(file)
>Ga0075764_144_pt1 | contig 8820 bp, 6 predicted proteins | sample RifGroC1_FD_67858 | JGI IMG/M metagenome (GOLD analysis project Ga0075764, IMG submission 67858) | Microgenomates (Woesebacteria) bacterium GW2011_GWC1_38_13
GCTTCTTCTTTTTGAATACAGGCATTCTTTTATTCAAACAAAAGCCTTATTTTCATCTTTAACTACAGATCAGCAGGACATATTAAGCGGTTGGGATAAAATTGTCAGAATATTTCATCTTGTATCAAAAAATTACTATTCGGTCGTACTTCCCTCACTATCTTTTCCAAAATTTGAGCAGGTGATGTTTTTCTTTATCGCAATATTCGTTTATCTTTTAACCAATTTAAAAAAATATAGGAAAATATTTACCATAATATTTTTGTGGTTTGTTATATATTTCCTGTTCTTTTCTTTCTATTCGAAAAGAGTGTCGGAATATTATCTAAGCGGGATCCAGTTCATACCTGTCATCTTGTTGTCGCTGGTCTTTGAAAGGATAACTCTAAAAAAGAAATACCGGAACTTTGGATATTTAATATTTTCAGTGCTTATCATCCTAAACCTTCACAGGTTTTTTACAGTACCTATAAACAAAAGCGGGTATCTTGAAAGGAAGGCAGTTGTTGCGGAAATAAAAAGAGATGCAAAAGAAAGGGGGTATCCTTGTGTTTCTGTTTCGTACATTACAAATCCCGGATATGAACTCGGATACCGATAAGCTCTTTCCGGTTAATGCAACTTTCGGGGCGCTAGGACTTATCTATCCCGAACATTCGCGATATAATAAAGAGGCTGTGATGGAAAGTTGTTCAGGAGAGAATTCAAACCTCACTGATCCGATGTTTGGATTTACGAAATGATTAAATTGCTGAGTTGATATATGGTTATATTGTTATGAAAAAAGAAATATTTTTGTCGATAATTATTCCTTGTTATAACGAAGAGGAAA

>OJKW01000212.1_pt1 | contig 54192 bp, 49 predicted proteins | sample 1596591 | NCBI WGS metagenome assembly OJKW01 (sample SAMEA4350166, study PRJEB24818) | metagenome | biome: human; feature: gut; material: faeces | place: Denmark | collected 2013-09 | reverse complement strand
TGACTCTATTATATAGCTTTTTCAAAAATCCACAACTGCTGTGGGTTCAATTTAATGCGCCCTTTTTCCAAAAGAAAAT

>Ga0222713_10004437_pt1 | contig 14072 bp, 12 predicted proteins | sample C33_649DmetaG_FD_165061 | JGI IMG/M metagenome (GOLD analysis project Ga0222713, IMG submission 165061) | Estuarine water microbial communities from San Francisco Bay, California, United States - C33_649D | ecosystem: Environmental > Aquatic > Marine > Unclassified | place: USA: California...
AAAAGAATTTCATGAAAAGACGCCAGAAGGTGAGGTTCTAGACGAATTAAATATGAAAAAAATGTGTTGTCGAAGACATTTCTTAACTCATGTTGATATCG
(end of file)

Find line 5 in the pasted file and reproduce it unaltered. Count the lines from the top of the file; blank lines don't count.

>Ga0222713_10004437_pt1 | contig 14072 bp, 12 predicted proteins | sample C33_649DmetaG_FD_165061 | JGI IMG/M metagenome (GOLD analysis project Ga0222713, IMG submission 165061) | Estuarine water microbial communities from San Francisco Bay, California, United States - C33_649D | ecosystem: Environmental > Aquatic > Marine > Unclassified | place: USA: California...